Words by André Larnyoh. Photography by Luke Alland, using Leica's Q2 Reporter.
I didn’t really have a lot planned for this summer; my overall aim was to get some much-needed rest after what had been an already busy year. However, London is not about resting. There are summer screenings outside King's Cross; Towpath Cafe finally reopens; and there are countless invitations to get a pint in the sun—it's an endless cycle of socialising and drinking which ultimately results in you (and your wallet) feeling spent. And then there's work the next day.
It's safe to say that the concept of rest had well and truly eluded me. However, instead of wallowing, I looked forward to the idea of release. Notting Hill Carnival had been circled in my calendar since January. For those that may not know, it is the glorious bank holiday weekend in August where any Londoner worth their salt chooses to stay in the city and, for two whole days, forgets about leadership races, failed summer romances and rising energy bills. Instead, they surrender themselves to a Bacchanalian atmosphere of rum, curry goat and whining that'd break down even the clingiest of wallflowers (chances are those walls will be covered in someone else's piss anyway). For most, it marks the climax of the summer.
On my way over to Westbourne Park station from Baker Street, the platform waiting for the
train that would take carnival-goers to the promised land was buzzing with energy. The resulting roar from the crowd when it finally pulled in was the kind you only hear during a World Cup match.
Walking down Ladbroke Grove, on both days I was greeted by that all-too-familiar sight. A mass
of bodies and flags marching down towards the madness. Horns and whistles in full volume, flags of most West Indian and African nations flying in the air, and stacks of garbage already piled high. I sniffed the air and quipped to my friend, “I love the smell of Carnival in the morning.”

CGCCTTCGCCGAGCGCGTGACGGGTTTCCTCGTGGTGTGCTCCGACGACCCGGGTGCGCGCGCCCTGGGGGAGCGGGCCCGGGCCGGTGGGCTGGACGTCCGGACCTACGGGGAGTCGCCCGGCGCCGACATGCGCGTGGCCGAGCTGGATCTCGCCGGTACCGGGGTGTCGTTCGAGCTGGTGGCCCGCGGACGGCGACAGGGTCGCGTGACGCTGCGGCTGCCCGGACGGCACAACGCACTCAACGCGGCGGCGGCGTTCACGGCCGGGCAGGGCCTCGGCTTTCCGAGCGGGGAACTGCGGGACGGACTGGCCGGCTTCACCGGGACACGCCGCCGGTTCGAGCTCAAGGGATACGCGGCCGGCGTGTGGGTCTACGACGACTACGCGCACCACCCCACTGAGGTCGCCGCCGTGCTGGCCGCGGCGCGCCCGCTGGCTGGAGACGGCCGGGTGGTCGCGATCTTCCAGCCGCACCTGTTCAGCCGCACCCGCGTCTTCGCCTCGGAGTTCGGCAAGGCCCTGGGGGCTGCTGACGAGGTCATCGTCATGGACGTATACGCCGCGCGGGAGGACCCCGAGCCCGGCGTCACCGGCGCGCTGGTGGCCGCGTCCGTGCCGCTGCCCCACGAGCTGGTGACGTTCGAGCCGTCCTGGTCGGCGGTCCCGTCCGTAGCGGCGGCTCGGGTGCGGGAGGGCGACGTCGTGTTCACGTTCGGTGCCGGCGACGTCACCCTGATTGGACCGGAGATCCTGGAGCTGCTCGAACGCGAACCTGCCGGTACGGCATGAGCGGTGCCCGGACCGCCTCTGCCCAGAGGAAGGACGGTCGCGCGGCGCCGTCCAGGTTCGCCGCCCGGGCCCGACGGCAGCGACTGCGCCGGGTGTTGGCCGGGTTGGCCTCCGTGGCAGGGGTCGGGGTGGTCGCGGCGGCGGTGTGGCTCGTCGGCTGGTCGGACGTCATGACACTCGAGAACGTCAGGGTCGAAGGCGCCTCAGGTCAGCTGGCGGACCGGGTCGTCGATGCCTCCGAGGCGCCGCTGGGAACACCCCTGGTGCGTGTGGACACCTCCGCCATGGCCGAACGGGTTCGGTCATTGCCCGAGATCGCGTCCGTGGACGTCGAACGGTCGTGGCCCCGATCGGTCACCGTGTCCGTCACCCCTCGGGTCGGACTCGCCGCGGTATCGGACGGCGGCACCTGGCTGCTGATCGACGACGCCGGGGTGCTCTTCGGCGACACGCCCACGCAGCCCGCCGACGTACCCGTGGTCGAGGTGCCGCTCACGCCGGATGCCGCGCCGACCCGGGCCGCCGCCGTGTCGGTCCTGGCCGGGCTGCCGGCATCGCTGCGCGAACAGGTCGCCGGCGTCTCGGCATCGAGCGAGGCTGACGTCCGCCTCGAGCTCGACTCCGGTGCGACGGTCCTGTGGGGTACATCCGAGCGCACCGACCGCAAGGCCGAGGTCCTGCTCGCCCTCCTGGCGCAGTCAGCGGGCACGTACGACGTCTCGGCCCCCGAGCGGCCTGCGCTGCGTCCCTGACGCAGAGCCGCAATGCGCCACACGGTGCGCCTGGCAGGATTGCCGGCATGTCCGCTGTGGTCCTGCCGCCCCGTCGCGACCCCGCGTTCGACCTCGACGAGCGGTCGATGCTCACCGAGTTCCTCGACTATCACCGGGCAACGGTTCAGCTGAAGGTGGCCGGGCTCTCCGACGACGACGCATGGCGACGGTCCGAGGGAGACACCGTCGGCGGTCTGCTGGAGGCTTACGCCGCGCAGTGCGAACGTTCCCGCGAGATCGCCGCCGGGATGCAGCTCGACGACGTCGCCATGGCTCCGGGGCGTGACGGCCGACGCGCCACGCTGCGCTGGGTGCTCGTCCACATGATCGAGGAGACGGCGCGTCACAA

If you ask me how it was, I’ll tell you that it was a movie. Following Soca trucks for miles and whooping with delight, dancing in ecstasy to Jungle and Dancehall, all the while necking Magnum tonic wine and Wray & Nephew. I bumped into a record number of people that I knew—something which rarely happens due to the infamous lack of phone service. There was
the inevitable hunt across Notting Hill for a suitable afterparty, but so many DJs end up
promising people onto non-existent guestlists that after 8pm, it just becomes a chore.
By the time I woke up on Tuesday morning, August 30th, I felt like I’d been hit by a bus. My
muscles were stiff, I couldn’t feel my toes, my core was tight and I had a slight headache. I
couldn’t help but smile. After a two-year absence, my return to Notting Hill Carnival was a
successful one. However, having lamented on it all, it was also a little bittersweet. As much as I had fun and found that release I mentioned earlier, the question that had to be asked was whether this year remained true to the spirit and origins of Notting Hill Carnival. It felt more like one giant street party, which, on the one hand it is, but, it’s supposed to specifically be a celebration of West Indian and Caribbean culture.
Without going into a full-on history lesson, its origins lie in the marginalised communities of West London during the '50s and '60s, and their overarching desire to have a time and space to celebrate what they knew as home, at the forefront. Over the years this has grown and shifted alongside the landscape of London itself. Therein lies the tricky balance because as much as Carnival's roots lie, and are derived from, Caribbean culture, it has also always been—to some extent—reflective of London, too.
Usually these roots are respected, however—and maybe this was due to the two-year absence
and the strong general need of the populace to get rowdy—the balance shifted too far in the
other direction. I remember coming across a sound system that was playing Disco and immediately feeling the urge to chuck my Magnum at it in anger. Yet how could I? I was getting hyped in a pit jamming to Baby Keem the day before, and you can hear that in any club across town. The point was to indulge in hearing the sounds I rarely hear in most mainstream places.
This year I found myself so caught up in the desire to have a good time that even I lost sight of what makes Notting Hill Carnival so unique. Missing the chance to finally see Channel One and Aba Shanti-I—two iconic selectors for Dub and Roots—was a definite sore spot.
I’ve heard multiple rumblings from friends in the West Indian and Caribbean communities that
say similar: it felt too busy; it was gentrifying; the spirit of what it is meant to be simply wasn’t there. Stories of people interrupting the floats to dance with the performers, or getting too drunk and spoiling the good time. And this is before the usual gripe about the media's portrayal of the day, which always focuses on the minor negatives that come out of any given event or festival.
Despite all of this, the energy this year was still one for the books. The chance to indulge in
something so Black and so intrinsically London is not an opportunity that comes around all that often. I can only hope that next year, with as much chaos and fun as will surely be present, that we remember to focus on what the spirit of the event truly is.